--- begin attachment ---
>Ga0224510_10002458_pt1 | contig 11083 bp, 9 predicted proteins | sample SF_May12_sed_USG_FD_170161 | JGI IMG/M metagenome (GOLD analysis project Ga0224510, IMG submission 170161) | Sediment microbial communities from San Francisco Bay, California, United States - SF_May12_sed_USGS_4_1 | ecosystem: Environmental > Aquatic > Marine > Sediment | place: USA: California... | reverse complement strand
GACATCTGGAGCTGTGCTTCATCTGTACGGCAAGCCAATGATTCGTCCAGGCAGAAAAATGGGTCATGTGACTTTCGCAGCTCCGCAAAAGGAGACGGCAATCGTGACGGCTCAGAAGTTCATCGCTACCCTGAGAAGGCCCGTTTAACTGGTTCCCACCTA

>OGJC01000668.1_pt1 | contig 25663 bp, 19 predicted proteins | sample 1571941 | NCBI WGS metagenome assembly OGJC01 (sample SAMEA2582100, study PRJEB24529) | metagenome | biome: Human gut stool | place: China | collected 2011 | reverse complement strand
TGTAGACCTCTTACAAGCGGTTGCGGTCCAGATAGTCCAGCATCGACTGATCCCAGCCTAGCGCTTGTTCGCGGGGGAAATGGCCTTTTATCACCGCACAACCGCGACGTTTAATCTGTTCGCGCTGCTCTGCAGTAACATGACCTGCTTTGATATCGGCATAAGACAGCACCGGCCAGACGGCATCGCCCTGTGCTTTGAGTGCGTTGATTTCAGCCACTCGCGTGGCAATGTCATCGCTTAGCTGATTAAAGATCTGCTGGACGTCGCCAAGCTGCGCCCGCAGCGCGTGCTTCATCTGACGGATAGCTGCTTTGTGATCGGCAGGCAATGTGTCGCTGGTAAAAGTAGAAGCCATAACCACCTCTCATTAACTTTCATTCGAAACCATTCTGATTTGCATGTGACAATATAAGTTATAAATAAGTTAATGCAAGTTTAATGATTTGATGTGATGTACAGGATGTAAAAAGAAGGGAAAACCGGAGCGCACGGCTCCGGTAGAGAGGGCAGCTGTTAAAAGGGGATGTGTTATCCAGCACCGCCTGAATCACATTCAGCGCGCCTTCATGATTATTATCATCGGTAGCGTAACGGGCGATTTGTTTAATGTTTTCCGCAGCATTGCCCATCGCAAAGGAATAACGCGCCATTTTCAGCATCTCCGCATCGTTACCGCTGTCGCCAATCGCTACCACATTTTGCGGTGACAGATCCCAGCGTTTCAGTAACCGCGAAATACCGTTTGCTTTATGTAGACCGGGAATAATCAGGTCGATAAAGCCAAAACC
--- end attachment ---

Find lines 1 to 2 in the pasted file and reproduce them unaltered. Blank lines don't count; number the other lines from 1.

>Ga0224510_10002458_pt1 | contig 11083 bp, 9 predicted proteins | sample SF_May12_sed_USG_FD_170161 | JGI IMG/M metagenome (GOLD analysis project Ga0224510, IMG submission 170161) | Sediment microbial communities from San Francisco Bay, California, United States - SF_May12_sed_USGS_4_1 | ecosystem: Environmental > Aquatic > Marine > Sediment | place: USA: California... | reverse complement strand
GACATCTGGAGCTGTGCTTCATCTGTACGGCAAGCCAATGATTCGTCCAGGCAGAAAAATGGGTCATGTGACTTTCGCAGCTCCGCAAAAGGAGACGGCAATCGTGACGGCTCAGAAGTTCATCGCTACCCTGAGAAGGCCCGTTTAACTGGTTCCCACCTA